Toyota Sienna: Expedient Hatch Latch Repair

The plastic handle for the rear hatch snapped as I opened it to load some groceries. I slapped some tape over the opening to keep the loose parts from falling out on the way home: if you lose the parts, you’ve lost the game.

It turns out that the hatch doesn’t have an interior handle:

Sienna van hatch - interior
Sienna van hatch – interior

So we unloaded the groceries through the side doors, crawling over the middle seats. We don’t use the van all that much, but this was the height of the Vassar Farms garden setup season and we needed the back end for fenceposts, deer fencing, and suchlike.

Searching with the obvious keywords shows that this is a common problem for Toyota Sienna vans, many people experience it just a few years after buying a new van, it’s an extremely expensive dealer repair ($75-ish for the handle and $300-ish for labor half a decade ago), and that the Genuine Toyota replacement handle is made of the same plastic and tends to break the same way in short order. I ordered a metal handle from the usual eBay supplier for $20 and it should arrive shortly.

But an expedient repair is in order…

Pull the trim plates off the grab handle and dangling strap, apply a 10 mm socket to the three bolts thus exposed, work fingers under the cover near the latch near the center bottom, pull hard, and work your fingers around the cover as the dozen-or-so expanding button rivet fasterer thingies pop free with alarming sounds:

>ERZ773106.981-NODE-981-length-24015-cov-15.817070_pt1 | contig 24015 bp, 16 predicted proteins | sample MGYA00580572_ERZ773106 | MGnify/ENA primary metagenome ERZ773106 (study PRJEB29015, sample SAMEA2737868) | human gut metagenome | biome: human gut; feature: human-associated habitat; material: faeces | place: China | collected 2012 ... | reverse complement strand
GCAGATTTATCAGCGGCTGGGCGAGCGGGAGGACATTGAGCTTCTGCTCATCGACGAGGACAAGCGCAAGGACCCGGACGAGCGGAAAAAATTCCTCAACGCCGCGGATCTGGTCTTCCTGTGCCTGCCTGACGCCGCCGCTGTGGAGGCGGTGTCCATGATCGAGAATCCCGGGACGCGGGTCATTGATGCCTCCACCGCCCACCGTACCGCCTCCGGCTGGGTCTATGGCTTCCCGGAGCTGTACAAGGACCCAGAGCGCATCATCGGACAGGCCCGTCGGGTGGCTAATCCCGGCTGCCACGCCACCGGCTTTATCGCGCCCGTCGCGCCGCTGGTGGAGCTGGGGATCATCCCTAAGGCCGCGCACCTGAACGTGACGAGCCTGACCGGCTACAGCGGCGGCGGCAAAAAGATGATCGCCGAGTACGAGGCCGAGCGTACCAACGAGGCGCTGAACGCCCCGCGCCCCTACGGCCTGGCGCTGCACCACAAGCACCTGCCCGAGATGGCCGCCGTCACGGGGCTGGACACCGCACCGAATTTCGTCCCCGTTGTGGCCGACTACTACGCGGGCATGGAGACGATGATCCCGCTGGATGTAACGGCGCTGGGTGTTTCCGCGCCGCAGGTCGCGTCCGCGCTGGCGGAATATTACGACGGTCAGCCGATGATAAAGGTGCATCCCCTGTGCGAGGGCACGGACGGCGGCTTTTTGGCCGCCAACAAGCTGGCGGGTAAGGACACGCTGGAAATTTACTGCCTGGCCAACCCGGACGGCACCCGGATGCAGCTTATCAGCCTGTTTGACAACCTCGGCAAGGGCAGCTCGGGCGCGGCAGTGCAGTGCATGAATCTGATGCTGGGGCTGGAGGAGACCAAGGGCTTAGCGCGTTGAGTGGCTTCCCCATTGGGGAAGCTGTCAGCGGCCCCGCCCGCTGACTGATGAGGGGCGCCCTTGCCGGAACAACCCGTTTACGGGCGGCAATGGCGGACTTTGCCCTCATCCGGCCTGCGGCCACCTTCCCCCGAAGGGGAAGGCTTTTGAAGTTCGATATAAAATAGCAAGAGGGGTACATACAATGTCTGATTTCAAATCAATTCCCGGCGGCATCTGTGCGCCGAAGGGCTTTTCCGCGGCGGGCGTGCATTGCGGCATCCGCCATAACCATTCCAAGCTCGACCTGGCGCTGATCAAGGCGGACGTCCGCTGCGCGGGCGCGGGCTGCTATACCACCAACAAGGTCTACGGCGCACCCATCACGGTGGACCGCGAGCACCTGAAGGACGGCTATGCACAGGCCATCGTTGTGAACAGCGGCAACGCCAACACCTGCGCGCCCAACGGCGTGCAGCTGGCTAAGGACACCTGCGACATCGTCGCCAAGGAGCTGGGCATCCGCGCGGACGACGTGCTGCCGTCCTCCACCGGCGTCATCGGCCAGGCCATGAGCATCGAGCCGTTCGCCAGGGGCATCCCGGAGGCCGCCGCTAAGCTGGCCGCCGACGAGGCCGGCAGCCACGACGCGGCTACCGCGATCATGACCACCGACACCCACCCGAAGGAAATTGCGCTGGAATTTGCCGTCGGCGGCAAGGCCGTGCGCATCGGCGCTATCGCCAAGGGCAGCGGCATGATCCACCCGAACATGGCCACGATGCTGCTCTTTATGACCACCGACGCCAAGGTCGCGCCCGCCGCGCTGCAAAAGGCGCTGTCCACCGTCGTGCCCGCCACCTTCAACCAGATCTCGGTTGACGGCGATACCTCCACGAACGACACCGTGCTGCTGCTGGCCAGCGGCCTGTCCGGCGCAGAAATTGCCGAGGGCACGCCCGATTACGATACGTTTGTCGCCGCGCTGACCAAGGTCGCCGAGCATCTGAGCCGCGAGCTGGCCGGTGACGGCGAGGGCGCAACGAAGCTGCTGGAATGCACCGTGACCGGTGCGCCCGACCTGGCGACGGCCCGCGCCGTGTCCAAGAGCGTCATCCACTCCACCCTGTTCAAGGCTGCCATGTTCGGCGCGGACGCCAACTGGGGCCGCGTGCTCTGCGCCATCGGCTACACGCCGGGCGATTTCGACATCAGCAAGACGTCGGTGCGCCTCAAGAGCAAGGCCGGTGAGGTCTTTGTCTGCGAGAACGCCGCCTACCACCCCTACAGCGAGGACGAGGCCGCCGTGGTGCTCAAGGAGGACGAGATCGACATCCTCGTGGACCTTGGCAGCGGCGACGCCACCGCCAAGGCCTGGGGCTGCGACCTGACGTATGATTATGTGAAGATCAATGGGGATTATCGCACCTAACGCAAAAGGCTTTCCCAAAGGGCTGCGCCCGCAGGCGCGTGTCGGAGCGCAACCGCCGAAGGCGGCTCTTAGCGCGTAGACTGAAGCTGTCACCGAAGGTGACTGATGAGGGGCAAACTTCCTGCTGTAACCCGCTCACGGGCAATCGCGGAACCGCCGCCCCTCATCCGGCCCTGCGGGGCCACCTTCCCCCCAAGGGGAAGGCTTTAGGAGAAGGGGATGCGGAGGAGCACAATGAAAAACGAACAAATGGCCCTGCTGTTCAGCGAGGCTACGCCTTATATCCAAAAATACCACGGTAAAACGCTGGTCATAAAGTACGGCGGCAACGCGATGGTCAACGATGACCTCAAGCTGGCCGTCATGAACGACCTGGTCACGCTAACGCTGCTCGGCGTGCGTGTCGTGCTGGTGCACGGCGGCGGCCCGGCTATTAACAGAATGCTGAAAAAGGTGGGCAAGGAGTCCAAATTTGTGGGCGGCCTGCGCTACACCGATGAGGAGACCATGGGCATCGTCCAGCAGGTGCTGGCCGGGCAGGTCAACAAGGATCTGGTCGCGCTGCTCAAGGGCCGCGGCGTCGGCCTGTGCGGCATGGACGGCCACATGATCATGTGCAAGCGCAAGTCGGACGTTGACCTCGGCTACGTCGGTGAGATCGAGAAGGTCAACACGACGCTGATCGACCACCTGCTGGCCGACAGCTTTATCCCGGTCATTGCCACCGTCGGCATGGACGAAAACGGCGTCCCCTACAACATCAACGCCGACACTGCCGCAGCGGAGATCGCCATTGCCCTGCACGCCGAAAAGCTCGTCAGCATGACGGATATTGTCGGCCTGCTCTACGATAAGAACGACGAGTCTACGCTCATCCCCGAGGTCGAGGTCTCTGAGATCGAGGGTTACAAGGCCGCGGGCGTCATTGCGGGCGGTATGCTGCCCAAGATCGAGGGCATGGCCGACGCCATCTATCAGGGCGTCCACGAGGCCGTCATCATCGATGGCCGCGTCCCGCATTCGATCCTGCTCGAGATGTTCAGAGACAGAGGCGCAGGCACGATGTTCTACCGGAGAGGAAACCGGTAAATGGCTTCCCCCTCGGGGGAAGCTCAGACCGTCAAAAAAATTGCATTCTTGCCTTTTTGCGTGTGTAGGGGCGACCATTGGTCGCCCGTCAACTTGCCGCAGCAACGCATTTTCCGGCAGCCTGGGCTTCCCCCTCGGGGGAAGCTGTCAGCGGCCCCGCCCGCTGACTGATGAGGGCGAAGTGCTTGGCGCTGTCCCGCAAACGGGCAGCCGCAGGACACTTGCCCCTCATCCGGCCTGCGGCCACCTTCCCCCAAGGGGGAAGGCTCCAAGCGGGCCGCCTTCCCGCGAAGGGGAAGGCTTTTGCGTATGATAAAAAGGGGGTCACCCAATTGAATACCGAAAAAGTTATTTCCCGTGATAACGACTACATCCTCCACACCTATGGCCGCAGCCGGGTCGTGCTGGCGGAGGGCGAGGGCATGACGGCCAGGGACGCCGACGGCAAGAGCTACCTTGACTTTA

Sienna hatch - trim fasteners
Sienna hatch – trim fasteners

The handle / latch handle assembly fits neatly between the exterior bodywork and the interior hatch frame, where it’s barely visible. The claw-like doodad sticking up from the left should pull down on the metal (!) lever just above it, which pivots on a pin and pulls upward on a cable (the round button visible near the top of the assembly) that actually does the unlatching:

broken latch
broken latch

Remove the three nuts (one visible in that picture), squeeze the expanding plastic snap with pliers, and push it through the hole. Then you can loosen the bezel holding the handle assembly and the two license plate lamps:

Sienna hatch - bezel released
Sienna hatch – bezel released

Disconnect the lamp cable connector, push the sealing button through the hole with a screwdriver, and then you can pull the entire bezel off the hatch. That exposes the problem:

Sienna hatch - latch parts
Sienna hatch – latch parts

You can’t quite see the two screws that secure the handle assembly to the bezel, but they’re just inboard of the two bolts that hold it to the hatch. Undo those, remove the Jesus Clip from the long rod, slide it out, and extract the handle. That claw-like doodad snapped off the plastic handle:

Sienna hatch - handle
Sienna hatch – handle

Of course, it’s an engineering plastic that shrugs off ordinary solvent glue, which you wouldn’t trust for a permanent repair anyway. The general ideal is to reposition the broken part, epoxy it in place, drill a hole through it and the handle, run a long 4-40 screw through the mess, and butter it up with more epoxy.